The two hour drive south took us through the heart of the Red River Plain, aptly described as one of Vietnam’s two major “Rice Bowls”. The farmland was as flat as a pool table and covered in lush rice paddies. Harvest has begun and huge numbers of peasants stood hunched over the fields, yanking out the shoots. Exotic-looking brown cows grazed on the high ground and with great excitement I water buffaloes for the first time.
The countryside was very dusty in some areas, but as far as I could tell, not destitute, at least not by the historical standards of Vietnam, whose people used to always be on the brink of famine. The farms are still largely un-mechanized and labor intensive but small shops and business now line the roads, providing extra income.
We took a right, toward the foot of an impossibly-shaped limestone mountain range. I’d always thought that Chinese and Japanese nature paintings were fanciful, but now I understand that the painters weren’t exaggerating the dramatic shapes of the local mountains. I’ve head that local legends posit that these mountains are formed from the spine of dragons. If I believed in dragons, I’d believe that legend.
Our first stop was at the Hao Lu palace complex, which 10th Century Vietnamese kings built here because the severe mountains made it easy to defend against competing warlords or Chinese invaders. It was used as recently as the 18th Century and has been well preserved. The complex is a twin set of Buddhist temples, one for the King and the other for his Chief General. Before visiting the elaborate, incense-filled temples, we passed through a series of gates that were each blocked by an inconvenient step which deliberately forces visitors to bow their heads toward the temples. Inside the gates, there were a progression of gardens, dragon sculptures and elegant pools filled with lotus flowers.
The first temple, capped with dragons, the symbol of royalty
Statue of 19th Century king behind buddhist offerings
On our way between the two twin temple complexes, we ran into a peasant who entreated us to ride his water buffalo. The buffaloes are truly amazing creatures, something like a mix between cow and rhinoceros. We’d resisted all types of pestering by local peddlers but this was too much to pass up. Tim hopped on and complained that the beast was tired, because, he guessed, it was old. I think it was tired because it was carrying Tim.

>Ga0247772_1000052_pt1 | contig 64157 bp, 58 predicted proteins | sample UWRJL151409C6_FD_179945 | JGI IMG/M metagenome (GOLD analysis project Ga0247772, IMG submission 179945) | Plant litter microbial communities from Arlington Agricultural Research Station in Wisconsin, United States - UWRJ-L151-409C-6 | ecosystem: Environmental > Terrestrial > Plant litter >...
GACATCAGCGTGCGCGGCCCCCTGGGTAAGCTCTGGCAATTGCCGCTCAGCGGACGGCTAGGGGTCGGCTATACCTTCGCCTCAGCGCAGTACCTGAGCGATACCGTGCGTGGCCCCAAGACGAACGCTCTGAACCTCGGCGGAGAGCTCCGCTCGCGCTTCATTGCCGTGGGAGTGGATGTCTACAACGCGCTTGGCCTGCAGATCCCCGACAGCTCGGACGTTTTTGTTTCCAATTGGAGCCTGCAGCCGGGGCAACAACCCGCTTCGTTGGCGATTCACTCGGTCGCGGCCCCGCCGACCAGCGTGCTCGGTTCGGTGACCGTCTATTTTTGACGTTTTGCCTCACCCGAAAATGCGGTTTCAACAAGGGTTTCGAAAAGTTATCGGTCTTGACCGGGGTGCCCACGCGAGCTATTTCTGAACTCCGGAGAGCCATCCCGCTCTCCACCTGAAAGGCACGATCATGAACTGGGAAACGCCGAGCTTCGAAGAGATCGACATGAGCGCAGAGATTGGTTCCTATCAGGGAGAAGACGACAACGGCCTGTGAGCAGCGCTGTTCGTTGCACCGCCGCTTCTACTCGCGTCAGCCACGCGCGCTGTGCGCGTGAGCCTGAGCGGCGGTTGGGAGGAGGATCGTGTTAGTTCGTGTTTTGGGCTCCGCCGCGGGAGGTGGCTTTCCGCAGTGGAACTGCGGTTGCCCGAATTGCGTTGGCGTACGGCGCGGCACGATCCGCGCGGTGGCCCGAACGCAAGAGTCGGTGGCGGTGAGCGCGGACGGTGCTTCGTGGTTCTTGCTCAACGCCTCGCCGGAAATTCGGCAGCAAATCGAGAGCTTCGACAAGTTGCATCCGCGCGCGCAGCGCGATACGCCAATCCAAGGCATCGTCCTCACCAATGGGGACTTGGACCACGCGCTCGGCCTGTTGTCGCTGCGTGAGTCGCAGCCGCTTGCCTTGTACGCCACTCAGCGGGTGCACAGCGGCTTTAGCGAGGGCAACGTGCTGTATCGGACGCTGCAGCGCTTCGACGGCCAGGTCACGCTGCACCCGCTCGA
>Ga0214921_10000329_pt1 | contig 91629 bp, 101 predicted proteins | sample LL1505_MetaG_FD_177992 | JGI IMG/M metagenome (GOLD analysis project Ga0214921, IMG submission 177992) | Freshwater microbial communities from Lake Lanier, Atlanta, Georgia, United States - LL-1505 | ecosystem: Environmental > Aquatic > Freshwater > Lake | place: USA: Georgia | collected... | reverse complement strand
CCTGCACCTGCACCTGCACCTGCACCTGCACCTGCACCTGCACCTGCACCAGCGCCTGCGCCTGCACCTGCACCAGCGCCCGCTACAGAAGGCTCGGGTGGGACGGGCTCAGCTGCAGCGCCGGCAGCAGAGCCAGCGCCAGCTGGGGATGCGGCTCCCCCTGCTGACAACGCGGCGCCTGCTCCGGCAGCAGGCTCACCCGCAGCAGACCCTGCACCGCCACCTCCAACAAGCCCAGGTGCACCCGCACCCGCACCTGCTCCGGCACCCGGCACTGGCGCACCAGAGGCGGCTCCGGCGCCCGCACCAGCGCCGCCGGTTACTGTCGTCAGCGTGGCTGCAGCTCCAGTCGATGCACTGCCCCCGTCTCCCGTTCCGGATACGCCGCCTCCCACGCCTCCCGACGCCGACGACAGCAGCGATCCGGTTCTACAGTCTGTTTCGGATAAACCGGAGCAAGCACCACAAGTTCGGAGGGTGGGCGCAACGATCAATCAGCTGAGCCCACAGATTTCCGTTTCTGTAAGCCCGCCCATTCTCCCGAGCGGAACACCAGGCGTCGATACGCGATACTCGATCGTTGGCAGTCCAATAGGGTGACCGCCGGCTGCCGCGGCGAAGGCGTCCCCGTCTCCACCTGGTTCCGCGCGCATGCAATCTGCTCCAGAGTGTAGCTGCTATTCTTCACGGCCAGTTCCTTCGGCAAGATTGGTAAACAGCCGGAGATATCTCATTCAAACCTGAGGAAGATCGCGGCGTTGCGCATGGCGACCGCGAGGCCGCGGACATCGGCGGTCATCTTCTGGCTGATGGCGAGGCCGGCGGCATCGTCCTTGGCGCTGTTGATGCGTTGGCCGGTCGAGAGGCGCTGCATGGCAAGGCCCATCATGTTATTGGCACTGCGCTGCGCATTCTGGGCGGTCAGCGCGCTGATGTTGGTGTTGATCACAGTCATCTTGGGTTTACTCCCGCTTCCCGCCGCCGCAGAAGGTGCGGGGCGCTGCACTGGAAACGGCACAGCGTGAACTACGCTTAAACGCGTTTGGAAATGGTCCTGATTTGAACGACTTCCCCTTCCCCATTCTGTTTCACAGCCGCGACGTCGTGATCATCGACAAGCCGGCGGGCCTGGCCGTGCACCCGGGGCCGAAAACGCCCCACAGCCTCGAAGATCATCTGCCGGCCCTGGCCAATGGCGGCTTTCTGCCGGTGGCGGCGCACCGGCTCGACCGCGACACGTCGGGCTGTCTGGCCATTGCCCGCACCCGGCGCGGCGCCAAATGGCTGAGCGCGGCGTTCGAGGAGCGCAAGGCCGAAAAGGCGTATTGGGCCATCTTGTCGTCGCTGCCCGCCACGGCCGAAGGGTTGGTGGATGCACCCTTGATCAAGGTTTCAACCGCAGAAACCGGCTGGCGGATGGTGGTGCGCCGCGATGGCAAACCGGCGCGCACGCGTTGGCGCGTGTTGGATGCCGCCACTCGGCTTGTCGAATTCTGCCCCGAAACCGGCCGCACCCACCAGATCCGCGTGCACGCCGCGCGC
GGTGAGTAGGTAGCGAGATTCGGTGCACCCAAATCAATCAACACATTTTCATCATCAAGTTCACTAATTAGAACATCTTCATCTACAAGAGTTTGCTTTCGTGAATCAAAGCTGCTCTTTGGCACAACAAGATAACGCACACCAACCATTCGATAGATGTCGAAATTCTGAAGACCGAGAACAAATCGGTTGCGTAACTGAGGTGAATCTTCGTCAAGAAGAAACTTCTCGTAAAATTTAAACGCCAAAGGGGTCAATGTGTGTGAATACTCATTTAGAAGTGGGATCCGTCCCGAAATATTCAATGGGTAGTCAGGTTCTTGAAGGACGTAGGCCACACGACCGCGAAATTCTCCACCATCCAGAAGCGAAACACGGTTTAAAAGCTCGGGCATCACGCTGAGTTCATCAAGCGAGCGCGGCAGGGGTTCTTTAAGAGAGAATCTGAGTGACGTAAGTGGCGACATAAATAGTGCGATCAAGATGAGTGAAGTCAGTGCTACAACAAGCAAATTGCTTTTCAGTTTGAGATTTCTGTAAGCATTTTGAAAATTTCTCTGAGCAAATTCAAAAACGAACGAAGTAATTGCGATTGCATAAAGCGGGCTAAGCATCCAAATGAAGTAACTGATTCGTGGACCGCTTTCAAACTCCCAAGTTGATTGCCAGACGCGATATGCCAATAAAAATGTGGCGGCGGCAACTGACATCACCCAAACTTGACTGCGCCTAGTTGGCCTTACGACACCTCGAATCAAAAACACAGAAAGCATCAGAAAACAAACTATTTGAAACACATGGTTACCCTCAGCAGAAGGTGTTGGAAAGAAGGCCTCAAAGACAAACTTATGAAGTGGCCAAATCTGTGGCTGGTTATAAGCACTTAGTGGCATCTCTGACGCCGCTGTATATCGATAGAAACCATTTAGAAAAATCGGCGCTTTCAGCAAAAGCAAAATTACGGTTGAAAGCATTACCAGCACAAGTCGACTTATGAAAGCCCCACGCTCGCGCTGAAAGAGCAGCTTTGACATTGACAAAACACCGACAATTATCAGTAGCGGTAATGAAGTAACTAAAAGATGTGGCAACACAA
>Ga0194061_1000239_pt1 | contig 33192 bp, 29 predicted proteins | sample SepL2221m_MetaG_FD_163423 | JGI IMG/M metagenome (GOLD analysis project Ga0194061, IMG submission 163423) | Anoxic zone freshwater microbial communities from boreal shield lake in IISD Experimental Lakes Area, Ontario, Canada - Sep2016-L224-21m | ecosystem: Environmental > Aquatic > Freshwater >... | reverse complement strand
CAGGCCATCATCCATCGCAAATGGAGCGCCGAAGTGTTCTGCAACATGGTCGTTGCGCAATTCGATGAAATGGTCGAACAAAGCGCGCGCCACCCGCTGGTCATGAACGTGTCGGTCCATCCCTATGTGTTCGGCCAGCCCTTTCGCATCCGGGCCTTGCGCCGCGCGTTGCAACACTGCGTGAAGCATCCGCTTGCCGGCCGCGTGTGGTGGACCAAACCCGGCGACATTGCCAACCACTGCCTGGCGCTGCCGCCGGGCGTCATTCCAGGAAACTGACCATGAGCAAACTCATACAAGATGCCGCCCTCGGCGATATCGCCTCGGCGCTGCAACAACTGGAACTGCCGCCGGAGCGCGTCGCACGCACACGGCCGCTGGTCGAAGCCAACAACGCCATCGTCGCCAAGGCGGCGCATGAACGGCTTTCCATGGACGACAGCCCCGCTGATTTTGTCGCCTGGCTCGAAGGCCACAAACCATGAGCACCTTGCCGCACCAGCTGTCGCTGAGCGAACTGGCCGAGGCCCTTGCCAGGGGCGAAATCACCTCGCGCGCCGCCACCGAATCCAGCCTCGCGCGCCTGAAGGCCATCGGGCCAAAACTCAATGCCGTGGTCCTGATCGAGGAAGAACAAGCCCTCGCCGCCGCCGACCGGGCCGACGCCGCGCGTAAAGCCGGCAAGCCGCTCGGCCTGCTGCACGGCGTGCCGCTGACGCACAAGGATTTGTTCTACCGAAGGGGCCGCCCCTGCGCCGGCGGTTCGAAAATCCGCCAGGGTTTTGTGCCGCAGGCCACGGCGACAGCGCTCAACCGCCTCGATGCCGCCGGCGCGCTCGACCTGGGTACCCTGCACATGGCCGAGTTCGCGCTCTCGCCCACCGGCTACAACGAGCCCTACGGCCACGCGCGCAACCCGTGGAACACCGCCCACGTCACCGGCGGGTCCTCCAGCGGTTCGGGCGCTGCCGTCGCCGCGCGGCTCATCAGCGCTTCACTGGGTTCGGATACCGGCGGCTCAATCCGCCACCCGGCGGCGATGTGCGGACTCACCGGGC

We drove a few miles and came to the head of a small river, which bustled with steel rowboats. We split up into twos and got rowed several miles down the marshy river, which cut through the limestone hills, each one more impressive than the last. The river had long ago eaten its way beneath a few of the hills, so at three points, we floated beneath dripping stalactites to emerge on the other side of the hill.
Clelia and I rode together and our little ocean liner was staffed with two crew members. In back, a small man pumped the oars, and when he grew tired he used his feet to row. Next to me sat a middle aged woman wearing a Vietnamese peasant hat. She helped the boat along by paddling with a small oar made of bamboo and a piece of tin. After about 20 minutes, I felt bad, so I pointed to the oar and said “toi” (me), and I took over for about half the trip, fancying myself an intrepid explorer.
The woman ran a real racket with us. When we got to the end of the river, she pulled the boat alongside her friend’s boat which was full of refreshments. I asked to buy water and was about to offer the crew a bottle when the merchant pointed at them and said “you buy for them”. Before I knew it I had bought them three drinks and some food which they didn’t even eat. I was charged what amounted to a princely sum for Vietnam and the merchant asked if she could keep my change as a “souvenir”, to which I replied that she already had enough “souvenirs” from me.
On the way back I was smarting from the incident when the woman tried to sell me embroidery…
“You buy this?”
“Oh, no thank you.”
“You buy table cloth?”
“You buy. Very cheap”
“You buy bag”
“NO I don’t want the bag”
As we approached the end I was planning to give the crew a decent tip but the woman pressing her fingers together and asked “Cheep? Cheep? Cheep?” I was tired of all the pestering, which would have embarrassed a Covered Bazaar shopkeeper, and I ended up giving a very small tip.
It was an incredible day of sightseeing, but the nonstop harassment by the locals soured the afternoon, because it put me on the defensive and made me feel miserly.